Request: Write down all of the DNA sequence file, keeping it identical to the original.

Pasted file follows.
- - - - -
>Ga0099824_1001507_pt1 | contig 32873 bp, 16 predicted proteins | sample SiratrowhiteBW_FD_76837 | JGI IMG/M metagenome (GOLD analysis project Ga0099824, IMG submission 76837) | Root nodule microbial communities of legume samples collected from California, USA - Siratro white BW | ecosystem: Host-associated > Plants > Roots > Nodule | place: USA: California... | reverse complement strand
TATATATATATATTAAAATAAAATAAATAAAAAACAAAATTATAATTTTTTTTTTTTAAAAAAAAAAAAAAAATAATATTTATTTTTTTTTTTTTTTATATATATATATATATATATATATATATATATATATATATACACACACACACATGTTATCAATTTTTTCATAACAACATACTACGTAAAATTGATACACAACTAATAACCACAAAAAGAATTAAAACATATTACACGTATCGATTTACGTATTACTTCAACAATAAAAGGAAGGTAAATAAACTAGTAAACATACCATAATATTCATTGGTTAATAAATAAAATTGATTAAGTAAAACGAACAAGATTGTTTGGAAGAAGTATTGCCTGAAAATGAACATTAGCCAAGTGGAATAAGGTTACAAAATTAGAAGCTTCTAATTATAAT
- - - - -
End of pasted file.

>Ga0099824_1001507_pt1 | contig 32873 bp, 16 predicted proteins | sample SiratrowhiteBW_FD_76837 | JGI IMG/M metagenome (GOLD analysis project Ga0099824, IMG submission 76837) | Root nodule microbial communities of legume samples collected from California, USA - Siratro white BW | ecosystem: Host-associated > Plants > Roots > Nodule | place: USA: California... | reverse complement strand
TATATATATATATTAAAATAAAATAAATAAAAAACAAAATTATAATTTTTTTTTTTTAAAAAAAAAAAAAAAATAATATTTATTTTTTTTTTTTTTTATATATATATATATATATATATATATATATATATATATATACACACACACACATGTTATCAATTTTTTCATAACAACATACTACGTAAAATTGATACACAACTAATAACCACAAAAAGAATTAAAACATATTACACGTATCGATTTACGTATTACTTCAACAATAAAAGGAAGGTAAATAAACTAGTAAACATACCATAATATTCATTGGTTAATAAATAAAATTGATTAAGTAAAACGAACAAGATTGTTTGGAAGAAGTATTGCCTGAAAATGAACATTAGCCAAGTGGAATAAGGTTACAAAATTAGAAGCTTCTAATTATAAT